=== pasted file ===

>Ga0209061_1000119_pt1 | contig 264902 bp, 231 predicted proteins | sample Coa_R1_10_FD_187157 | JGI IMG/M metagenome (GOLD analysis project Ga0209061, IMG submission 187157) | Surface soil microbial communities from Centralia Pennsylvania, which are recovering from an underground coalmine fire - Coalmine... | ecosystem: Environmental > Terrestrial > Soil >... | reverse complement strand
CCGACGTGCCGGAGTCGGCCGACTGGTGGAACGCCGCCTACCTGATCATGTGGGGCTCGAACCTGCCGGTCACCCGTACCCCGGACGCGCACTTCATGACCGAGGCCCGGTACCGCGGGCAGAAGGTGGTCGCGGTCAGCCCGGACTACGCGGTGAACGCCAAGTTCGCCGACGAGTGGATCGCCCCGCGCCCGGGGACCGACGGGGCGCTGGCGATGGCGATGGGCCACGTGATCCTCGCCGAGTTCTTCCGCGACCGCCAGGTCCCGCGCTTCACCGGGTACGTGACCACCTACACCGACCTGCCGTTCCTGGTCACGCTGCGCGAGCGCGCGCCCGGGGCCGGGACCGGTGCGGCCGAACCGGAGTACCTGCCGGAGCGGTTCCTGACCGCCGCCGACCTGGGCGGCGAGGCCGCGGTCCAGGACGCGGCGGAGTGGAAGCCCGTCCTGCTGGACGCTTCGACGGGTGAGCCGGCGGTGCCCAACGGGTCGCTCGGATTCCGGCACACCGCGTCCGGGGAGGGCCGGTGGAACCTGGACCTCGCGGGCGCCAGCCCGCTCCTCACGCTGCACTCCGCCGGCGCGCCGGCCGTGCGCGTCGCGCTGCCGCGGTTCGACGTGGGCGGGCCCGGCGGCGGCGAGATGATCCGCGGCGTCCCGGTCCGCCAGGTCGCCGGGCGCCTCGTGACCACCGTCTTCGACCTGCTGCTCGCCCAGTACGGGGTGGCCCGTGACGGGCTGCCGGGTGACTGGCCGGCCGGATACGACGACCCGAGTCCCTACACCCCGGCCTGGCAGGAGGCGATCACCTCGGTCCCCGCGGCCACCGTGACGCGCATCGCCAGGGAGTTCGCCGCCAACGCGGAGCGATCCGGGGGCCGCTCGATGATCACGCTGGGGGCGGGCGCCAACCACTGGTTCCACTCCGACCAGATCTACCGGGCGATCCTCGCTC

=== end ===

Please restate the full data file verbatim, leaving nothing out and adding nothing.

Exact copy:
>Ga0209061_1000119_pt1 | contig 264902 bp, 231 predicted proteins | sample Coa_R1_10_FD_187157 | JGI IMG/M metagenome (GOLD analysis project Ga0209061, IMG submission 187157) | Surface soil microbial communities from Centralia Pennsylvania, which are recovering from an underground coalmine fire - Coalmine... | ecosystem: Environmental > Terrestrial > Soil >... | reverse complement strand
CCGACGTGCCGGAGTCGGCCGACTGGTGGAACGCCGCCTACCTGATCATGTGGGGCTCGAACCTGCCGGTCACCCGTACCCCGGACGCGCACTTCATGACCGAGGCCCGGTACCGCGGGCAGAAGGTGGTCGCGGTCAGCCCGGACTACGCGGTGAACGCCAAGTTCGCCGACGAGTGGATCGCCCCGCGCCCGGGGACCGACGGGGCGCTGGCGATGGCGATGGGCCACGTGATCCTCGCCGAGTTCTTCCGCGACCGCCAGGTCCCGCGCTTCACCGGGTACGTGACCACCTACACCGACCTGCCGTTCCTGGTCACGCTGCGCGAGCGCGCGCCCGGGGCCGGGACCGGTGCGGCCGAACCGGAGTACCTGCCGGAGCGGTTCCTGACCGCCGCCGACCTGGGCGGCGAGGCCGCGGTCCAGGACGCGGCGGAGTGGAAGCCCGTCCTGCTGGACGCTTCGACGGGTGAGCCGGCGGTGCCCAACGGGTCGCTCGGATTCCGGCACACCGCGTCCGGGGAGGGCCGGTGGAACCTGGACCTCGCGGGCGCCAGCCCGCTCCTCACGCTGCACTCCGCCGGCGCGCCGGCCGTGCGCGTCGCGCTGCCGCGGTTCGACGTGGGCGGGCCCGGCGGCGGCGAGATGATCCGCGGCGTCCCGGTCCGCCAGGTCGCCGGGCGCCTCGTGACCACCGTCTTCGACCTGCTGCTCGCCCAGTACGGGGTGGCCCGTGACGGGCTGCCGGGTGACTGGCCGGCCGGATACGACGACCCGAGTCCCTACACCCCGGCCTGGCAGGAGGCGATCACCTCGGTCCCCGCGGCCACCGTGACGCGCATCGCCAGGGAGTTCGCCGCCAACGCGGAGCGATCCGGGGGCCGCTCGATGATCACGCTGGGGGCGGGCGCCAACCACTGGTTCCACTCCGACCAGATCTACCGGGCGATCCTCGCTC